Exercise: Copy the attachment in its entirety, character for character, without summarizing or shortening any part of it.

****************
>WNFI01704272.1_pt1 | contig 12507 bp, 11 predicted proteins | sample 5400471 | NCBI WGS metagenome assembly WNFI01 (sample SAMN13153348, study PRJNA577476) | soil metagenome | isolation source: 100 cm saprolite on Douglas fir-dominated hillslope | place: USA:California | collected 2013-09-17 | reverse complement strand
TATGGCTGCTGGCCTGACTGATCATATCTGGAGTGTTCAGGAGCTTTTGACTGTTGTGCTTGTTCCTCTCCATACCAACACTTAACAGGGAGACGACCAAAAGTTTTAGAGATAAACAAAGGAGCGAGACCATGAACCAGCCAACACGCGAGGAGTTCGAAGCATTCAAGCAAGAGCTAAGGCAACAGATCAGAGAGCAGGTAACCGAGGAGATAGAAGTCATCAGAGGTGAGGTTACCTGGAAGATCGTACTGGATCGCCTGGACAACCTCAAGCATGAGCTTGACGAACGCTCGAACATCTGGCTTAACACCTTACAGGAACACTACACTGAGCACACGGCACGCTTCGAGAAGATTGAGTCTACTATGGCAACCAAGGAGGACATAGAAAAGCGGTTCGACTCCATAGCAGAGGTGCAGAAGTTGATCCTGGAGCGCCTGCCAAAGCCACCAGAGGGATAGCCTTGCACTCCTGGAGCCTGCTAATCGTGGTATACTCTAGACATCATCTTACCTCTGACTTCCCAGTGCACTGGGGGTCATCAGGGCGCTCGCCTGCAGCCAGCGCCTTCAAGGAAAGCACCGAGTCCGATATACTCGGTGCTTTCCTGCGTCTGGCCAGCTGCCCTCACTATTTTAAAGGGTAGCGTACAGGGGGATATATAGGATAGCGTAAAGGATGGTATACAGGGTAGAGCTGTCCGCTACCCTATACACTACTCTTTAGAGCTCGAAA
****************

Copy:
>WNFI01704272.1_pt1 | contig 12507 bp, 11 predicted proteins | sample 5400471 | NCBI WGS metagenome assembly WNFI01 (sample SAMN13153348, study PRJNA577476) | soil metagenome | isolation source: 100 cm saprolite on Douglas fir-dominated hillslope | place: USA:California | collected 2013-09-17 | reverse complement strand
TATGGCTGCTGGCCTGACTGATCATATCTGGAGTGTTCAGGAGCTTTTGACTGTTGTGCTTGTTCCTCTCCATACCAACACTTAACAGGGAGACGACCAAAAGTTTTAGAGATAAACAAAGGAGCGAGACCATGAACCAGCCAACACGCGAGGAGTTCGAAGCATTCAAGCAAGAGCTAAGGCAACAGATCAGAGAGCAGGTAACCGAGGAGATAGAAGTCATCAGAGGTGAGGTTACCTGGAAGATCGTACTGGATCGCCTGGACAACCTCAAGCATGAGCTTGACGAACGCTCGAACATCTGGCTTAACACCTTACAGGAACACTACACTGAGCACACGGCACGCTTCGAGAAGATTGAGTCTACTATGGCAACCAAGGAGGACATAGAAAAGCGGTTCGACTCCATAGCAGAGGTGCAGAAGTTGATCCTGGAGCGCCTGCCAAAGCCACCAGAGGGATAGCCTTGCACTCCTGGAGCCTGCTAATCGTGGTATACTCTAGACATCATCTTACCTCTGACTTCCCAGTGCACTGGGGGTCATCAGGGCGCTCGCCTGCAGCCAGCGCCTTCAAGGAAAGCACCGAGTCCGATATACTCGGTGCTTTCCTGCGTCTGGCCAGCTGCCCTCACTATTTTAAAGGGTAGCGTACAGGGGGATATATAGGATAGCGTAAAGGATGGTATACAGGGTAGAGCTGTCCGCTACCCTATACACTACTCTTTAGAGCTCGAAA